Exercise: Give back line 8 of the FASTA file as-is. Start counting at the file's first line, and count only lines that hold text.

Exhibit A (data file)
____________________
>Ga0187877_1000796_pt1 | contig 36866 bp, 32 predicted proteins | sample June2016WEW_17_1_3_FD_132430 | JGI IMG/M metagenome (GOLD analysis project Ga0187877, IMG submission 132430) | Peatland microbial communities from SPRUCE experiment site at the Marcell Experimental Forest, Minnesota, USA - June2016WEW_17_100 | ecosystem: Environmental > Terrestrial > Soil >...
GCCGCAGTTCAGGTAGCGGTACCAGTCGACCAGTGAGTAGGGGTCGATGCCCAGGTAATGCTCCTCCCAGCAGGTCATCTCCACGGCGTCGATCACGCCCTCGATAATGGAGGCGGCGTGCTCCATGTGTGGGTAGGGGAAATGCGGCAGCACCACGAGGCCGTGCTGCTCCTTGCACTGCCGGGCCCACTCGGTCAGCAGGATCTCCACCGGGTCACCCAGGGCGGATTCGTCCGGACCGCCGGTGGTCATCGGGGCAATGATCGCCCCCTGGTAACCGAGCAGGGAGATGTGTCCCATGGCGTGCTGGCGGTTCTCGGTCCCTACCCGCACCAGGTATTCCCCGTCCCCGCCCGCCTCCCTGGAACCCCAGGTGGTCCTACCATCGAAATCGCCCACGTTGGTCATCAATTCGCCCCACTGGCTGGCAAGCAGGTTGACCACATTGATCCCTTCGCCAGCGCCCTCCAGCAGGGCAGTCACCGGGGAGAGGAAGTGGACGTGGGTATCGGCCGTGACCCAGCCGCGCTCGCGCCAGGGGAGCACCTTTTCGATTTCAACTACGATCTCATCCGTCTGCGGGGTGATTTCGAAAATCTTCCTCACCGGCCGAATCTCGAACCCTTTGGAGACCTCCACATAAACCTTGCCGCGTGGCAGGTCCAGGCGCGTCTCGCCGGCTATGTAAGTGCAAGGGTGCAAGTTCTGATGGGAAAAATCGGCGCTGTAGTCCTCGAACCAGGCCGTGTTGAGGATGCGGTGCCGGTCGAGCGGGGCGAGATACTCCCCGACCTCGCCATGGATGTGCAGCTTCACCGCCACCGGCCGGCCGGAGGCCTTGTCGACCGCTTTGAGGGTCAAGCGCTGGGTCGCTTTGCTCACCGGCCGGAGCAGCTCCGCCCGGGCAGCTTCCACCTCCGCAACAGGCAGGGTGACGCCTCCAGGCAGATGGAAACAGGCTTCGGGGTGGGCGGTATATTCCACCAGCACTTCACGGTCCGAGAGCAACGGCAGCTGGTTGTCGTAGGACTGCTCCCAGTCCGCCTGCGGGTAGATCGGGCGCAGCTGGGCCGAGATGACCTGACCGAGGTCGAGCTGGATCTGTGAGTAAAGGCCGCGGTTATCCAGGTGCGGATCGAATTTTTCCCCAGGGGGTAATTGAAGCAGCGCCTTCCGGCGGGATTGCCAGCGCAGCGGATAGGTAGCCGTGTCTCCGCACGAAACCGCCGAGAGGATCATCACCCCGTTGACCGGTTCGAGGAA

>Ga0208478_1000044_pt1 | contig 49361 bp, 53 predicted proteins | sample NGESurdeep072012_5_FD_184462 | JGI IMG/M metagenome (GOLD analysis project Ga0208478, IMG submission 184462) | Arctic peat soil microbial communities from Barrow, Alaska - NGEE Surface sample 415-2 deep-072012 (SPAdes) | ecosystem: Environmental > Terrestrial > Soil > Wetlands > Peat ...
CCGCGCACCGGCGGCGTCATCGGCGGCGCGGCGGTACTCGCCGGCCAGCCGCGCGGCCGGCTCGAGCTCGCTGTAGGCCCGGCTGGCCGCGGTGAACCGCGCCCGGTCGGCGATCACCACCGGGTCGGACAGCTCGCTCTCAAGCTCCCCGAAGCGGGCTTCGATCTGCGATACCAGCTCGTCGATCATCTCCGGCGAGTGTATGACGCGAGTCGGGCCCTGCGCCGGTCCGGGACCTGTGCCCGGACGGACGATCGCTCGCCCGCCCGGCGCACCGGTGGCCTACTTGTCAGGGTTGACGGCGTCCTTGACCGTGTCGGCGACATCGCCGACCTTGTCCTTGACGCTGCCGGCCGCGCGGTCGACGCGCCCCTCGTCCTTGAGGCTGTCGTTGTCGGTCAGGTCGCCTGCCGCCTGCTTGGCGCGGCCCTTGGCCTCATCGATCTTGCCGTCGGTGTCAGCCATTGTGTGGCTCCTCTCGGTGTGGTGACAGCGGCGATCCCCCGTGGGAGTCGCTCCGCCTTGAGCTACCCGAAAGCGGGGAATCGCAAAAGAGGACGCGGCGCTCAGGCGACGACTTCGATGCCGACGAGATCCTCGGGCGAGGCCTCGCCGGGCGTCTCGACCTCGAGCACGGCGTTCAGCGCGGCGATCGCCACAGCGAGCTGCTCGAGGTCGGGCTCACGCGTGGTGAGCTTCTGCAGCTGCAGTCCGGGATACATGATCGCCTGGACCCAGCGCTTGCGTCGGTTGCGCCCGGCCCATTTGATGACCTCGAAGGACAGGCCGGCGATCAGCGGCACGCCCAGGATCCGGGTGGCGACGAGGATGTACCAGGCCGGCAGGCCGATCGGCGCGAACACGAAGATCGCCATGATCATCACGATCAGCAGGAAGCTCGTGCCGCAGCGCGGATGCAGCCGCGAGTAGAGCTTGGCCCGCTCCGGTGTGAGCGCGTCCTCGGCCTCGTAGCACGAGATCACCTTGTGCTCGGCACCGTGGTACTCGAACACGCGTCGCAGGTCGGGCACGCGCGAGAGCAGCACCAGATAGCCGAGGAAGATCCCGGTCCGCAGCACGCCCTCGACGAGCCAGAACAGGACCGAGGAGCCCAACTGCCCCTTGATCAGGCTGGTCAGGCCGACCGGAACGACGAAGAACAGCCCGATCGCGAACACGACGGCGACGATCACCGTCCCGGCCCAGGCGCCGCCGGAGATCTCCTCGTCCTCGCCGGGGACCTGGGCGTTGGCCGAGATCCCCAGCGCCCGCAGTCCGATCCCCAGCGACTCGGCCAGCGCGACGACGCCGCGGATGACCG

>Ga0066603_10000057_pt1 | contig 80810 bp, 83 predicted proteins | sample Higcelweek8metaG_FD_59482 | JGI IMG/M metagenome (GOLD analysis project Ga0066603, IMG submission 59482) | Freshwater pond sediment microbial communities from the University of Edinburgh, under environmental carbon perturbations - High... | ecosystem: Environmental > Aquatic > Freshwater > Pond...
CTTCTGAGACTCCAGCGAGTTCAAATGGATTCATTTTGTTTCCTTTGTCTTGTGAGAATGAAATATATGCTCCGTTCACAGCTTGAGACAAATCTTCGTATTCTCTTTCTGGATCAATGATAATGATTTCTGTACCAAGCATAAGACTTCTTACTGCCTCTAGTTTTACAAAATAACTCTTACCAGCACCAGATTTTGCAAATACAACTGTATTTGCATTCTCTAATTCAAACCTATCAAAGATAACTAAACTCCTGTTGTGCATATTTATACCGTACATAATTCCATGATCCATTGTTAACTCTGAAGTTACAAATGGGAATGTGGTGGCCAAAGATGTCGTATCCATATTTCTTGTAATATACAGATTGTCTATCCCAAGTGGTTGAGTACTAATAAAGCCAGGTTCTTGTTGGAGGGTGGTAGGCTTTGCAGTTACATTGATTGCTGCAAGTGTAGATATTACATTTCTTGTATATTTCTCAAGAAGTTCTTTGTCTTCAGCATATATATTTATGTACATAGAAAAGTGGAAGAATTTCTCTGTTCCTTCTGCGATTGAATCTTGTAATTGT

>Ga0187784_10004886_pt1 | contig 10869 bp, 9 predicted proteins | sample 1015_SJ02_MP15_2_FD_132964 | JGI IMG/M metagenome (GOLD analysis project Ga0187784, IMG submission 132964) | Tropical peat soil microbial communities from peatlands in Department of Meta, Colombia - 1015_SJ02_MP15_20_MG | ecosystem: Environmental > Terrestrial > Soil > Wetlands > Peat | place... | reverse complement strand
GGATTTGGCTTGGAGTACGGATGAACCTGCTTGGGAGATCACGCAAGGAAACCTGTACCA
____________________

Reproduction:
GGATTTGGCTTGGAGTACGGATGAACCTGCTTGGGAGATCACGCAAGGAAACCTGTACCA